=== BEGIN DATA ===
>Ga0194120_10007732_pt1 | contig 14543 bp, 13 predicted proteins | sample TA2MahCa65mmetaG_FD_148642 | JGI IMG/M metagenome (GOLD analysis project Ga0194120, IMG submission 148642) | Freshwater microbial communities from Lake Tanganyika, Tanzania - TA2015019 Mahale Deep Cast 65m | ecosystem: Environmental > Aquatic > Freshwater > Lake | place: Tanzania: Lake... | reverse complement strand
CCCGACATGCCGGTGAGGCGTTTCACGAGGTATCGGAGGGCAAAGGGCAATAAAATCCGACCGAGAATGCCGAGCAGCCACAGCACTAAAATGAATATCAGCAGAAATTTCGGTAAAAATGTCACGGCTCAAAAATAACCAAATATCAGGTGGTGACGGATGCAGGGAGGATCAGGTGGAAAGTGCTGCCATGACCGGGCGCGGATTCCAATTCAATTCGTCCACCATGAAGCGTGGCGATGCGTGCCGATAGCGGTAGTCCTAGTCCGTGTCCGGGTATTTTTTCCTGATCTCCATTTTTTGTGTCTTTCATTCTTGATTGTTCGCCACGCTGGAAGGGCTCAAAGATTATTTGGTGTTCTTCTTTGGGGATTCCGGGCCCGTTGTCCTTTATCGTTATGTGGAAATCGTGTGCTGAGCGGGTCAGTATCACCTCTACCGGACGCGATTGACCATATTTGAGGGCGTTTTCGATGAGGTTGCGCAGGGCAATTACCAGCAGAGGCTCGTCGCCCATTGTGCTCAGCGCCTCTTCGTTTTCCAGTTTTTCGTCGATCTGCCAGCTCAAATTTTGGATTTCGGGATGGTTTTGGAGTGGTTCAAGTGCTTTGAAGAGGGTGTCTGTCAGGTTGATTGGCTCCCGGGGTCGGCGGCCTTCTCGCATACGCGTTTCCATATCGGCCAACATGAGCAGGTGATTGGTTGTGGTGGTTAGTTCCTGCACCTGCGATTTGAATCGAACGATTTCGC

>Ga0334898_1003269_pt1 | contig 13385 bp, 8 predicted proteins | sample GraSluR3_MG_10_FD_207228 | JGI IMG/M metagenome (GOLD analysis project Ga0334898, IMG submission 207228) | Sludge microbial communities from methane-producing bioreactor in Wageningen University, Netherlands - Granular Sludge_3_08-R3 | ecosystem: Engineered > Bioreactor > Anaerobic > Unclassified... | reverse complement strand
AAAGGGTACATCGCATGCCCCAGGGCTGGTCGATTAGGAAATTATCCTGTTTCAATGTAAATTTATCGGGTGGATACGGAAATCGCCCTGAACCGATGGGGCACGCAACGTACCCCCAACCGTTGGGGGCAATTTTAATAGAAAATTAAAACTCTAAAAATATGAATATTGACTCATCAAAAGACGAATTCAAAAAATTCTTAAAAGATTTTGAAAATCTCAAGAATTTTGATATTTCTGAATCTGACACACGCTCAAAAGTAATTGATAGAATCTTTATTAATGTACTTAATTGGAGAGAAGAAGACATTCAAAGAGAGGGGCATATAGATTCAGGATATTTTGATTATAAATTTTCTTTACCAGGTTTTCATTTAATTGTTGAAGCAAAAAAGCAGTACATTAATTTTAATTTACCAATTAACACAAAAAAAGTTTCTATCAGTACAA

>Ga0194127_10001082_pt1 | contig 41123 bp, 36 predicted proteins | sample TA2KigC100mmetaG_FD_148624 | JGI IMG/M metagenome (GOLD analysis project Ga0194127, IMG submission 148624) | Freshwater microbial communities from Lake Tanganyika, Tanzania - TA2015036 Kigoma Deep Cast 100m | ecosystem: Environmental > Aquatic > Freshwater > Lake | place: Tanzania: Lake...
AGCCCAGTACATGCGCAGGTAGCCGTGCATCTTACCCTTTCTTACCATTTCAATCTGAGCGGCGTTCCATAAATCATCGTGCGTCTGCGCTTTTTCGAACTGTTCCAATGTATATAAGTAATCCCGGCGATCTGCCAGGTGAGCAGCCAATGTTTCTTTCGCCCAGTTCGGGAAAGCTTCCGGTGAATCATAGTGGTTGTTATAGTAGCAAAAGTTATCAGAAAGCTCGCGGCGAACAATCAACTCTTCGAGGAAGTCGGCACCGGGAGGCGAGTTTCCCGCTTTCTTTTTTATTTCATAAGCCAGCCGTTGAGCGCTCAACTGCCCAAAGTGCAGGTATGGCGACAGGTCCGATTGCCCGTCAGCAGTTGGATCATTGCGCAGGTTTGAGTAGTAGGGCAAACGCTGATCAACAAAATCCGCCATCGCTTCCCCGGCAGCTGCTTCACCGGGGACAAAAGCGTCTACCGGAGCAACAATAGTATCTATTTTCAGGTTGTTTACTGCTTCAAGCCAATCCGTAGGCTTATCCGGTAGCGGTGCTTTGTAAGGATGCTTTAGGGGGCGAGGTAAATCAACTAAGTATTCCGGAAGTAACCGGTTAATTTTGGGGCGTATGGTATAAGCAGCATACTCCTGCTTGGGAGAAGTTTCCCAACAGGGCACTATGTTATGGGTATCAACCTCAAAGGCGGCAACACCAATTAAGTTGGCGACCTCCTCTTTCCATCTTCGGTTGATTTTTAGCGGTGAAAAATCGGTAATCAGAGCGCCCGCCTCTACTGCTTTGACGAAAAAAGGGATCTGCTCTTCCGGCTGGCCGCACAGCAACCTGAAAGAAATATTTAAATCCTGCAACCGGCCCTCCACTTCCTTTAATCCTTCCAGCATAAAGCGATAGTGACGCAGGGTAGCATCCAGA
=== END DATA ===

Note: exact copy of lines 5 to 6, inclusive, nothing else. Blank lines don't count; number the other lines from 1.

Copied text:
>Ga0194127_10001082_pt1 | contig 41123 bp, 36 predicted proteins | sample TA2KigC100mmetaG_FD_148624 | JGI IMG/M metagenome (GOLD analysis project Ga0194127, IMG submission 148624) | Freshwater microbial communities from Lake Tanganyika, Tanzania - TA2015036 Kigoma Deep Cast 100m | ecosystem: Environmental > Aquatic > Freshwater > Lake | place: Tanzania: Lake...
AGCCCAGTACATGCGCAGGTAGCCGTGCATCTTACCCTTTCTTACCATTTCAATCTGAGCGGCGTTCCATAAATCATCGTGCGTCTGCGCTTTTTCGAACTGTTCCAATGTATATAAGTAATCCCGGCGATCTGCCAGGTGAGCAGCCAATGTTTCTTTCGCCCAGTTCGGGAAAGCTTCCGGTGAATCATAGTGGTTGTTATAGTAGCAAAAGTTATCAGAAAGCTCGCGGCGAACAATCAACTCTTCGAGGAAGTCGGCACCGGGAGGCGAGTTTCCCGCTTTCTTTTTTATTTCATAAGCCAGCCGTTGAGCGCTCAACTGCCCAAAGTGCAGGTATGGCGACAGGTCCGATTGCCCGTCAGCAGTTGGATCATTGCGCAGGTTTGAGTAGTAGGGCAAACGCTGATCAACAAAATCCGCCATCGCTTCCCCGGCAGCTGCTTCACCGGGGACAAAAGCGTCTACCGGAGCAACAATAGTATCTATTTTCAGGTTGTTTACTGCTTCAAGCCAATCCGTAGGCTTATCCGGTAGCGGTGCTTTGTAAGGATGCTTTAGGGGGCGAGGTAAATCAACTAAGTATTCCGGAAGTAACCGGTTAATTTTGGGGCGTATGGTATAAGCAGCATACTCCTGCTTGGGAGAAGTTTCCCAACAGGGCACTATGTTATGGGTATCAACCTCAAAGGCGGCAACACCAATTAAGTTGGCGACCTCCTCTTTCCATCTTCGGTTGATTTTTAGCGGTGAAAAATCGGTAATCAGAGCGCCCGCCTCTACTGCTTTGACGAAAAAAGGGATCTGCTCTTCCGGCTGGCCGCACAGCAACCTGAAAGAAATATTTAAATCCTGCAACCGGCCCTCCACTTCCTTTAATCCTTCCAGCATAAAGCGATAGTGACGCAGGGTAGCATCCAGA